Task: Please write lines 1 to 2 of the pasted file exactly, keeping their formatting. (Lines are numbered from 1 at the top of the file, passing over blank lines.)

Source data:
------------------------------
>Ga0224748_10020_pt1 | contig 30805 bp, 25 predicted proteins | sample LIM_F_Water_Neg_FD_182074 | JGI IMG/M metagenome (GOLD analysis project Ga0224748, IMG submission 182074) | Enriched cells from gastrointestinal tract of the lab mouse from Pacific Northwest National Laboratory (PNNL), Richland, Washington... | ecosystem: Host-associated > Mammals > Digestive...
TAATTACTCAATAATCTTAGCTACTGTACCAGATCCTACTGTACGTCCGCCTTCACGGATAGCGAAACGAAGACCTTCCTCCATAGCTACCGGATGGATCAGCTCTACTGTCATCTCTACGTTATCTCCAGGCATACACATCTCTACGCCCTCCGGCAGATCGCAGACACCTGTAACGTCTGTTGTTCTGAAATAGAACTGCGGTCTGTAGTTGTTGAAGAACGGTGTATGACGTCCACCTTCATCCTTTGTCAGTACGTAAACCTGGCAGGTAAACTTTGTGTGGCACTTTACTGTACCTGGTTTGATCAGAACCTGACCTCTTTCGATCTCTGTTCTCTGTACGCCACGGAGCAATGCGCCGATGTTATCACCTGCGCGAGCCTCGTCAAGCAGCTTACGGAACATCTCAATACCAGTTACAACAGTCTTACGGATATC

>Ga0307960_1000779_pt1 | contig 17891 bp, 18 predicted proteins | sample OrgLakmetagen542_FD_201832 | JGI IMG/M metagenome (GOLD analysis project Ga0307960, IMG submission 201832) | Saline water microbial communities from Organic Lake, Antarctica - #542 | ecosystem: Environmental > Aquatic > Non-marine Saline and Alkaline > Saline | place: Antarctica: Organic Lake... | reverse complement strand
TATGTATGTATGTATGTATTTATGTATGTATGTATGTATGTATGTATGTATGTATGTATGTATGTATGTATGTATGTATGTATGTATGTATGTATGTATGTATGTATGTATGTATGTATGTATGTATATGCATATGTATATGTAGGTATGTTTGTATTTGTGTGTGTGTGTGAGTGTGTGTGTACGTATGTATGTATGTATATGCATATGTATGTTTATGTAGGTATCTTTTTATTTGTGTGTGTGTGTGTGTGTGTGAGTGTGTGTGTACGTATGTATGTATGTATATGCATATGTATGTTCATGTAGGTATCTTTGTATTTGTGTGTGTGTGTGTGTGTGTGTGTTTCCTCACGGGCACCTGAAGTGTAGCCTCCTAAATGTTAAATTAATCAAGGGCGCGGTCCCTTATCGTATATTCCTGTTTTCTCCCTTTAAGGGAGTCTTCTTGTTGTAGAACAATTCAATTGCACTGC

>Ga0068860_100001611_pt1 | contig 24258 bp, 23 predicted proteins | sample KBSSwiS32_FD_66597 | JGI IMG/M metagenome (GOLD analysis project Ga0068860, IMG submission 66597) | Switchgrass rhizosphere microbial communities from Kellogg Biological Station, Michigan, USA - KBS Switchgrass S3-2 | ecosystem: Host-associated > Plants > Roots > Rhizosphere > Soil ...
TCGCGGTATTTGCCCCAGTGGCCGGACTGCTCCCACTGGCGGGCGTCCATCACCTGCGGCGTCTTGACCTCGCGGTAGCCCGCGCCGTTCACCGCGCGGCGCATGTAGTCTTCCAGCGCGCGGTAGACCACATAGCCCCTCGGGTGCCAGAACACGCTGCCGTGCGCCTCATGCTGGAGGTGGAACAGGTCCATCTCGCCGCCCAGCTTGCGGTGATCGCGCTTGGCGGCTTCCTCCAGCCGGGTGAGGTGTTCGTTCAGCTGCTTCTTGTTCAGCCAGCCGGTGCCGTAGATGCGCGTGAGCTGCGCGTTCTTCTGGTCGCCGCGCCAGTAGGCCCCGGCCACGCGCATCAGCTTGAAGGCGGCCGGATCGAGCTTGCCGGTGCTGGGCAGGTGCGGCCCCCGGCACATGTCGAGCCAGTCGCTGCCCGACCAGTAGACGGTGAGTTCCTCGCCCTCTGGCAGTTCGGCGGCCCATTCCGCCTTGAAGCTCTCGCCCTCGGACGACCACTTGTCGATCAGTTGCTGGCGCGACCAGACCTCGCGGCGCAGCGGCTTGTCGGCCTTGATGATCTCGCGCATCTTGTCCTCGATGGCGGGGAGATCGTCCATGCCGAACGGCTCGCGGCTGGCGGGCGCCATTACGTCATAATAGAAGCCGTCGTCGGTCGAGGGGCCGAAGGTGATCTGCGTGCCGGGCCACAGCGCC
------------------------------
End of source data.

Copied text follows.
>Ga0224748_10020_pt1 | contig 30805 bp, 25 predicted proteins | sample LIM_F_Water_Neg_FD_182074 | JGI IMG/M metagenome (GOLD analysis project Ga0224748, IMG submission 182074) | Enriched cells from gastrointestinal tract of the lab mouse from Pacific Northwest National Laboratory (PNNL), Richland, Washington... | ecosystem: Host-associated > Mammals > Digestive...
TAATTACTCAATAATCTTAGCTACTGTACCAGATCCTACTGTACGTCCGCCTTCACGGATAGCGAAACGAAGACCTTCCTCCATAGCTACCGGATGGATCAGCTCTACTGTCATCTCTACGTTATCTCCAGGCATACACATCTCTACGCCCTCCGGCAGATCGCAGACACCTGTAACGTCTGTTGTTCTGAAATAGAACTGCGGTCTGTAGTTGTTGAAGAACGGTGTATGACGTCCACCTTCATCCTTTGTCAGTACGTAAACCTGGCAGGTAAACTTTGTGTGGCACTTTACTGTACCTGGTTTGATCAGAACCTGACCTCTTTCGATCTCTGTTCTCTGTACGCCACGGAGCAATGCGCCGATGTTATCACCTGCGCGAGCCTCGTCAAGCAGCTTACGGAACATCTCAATACCAGTTACAACAGTCTTACGGATATC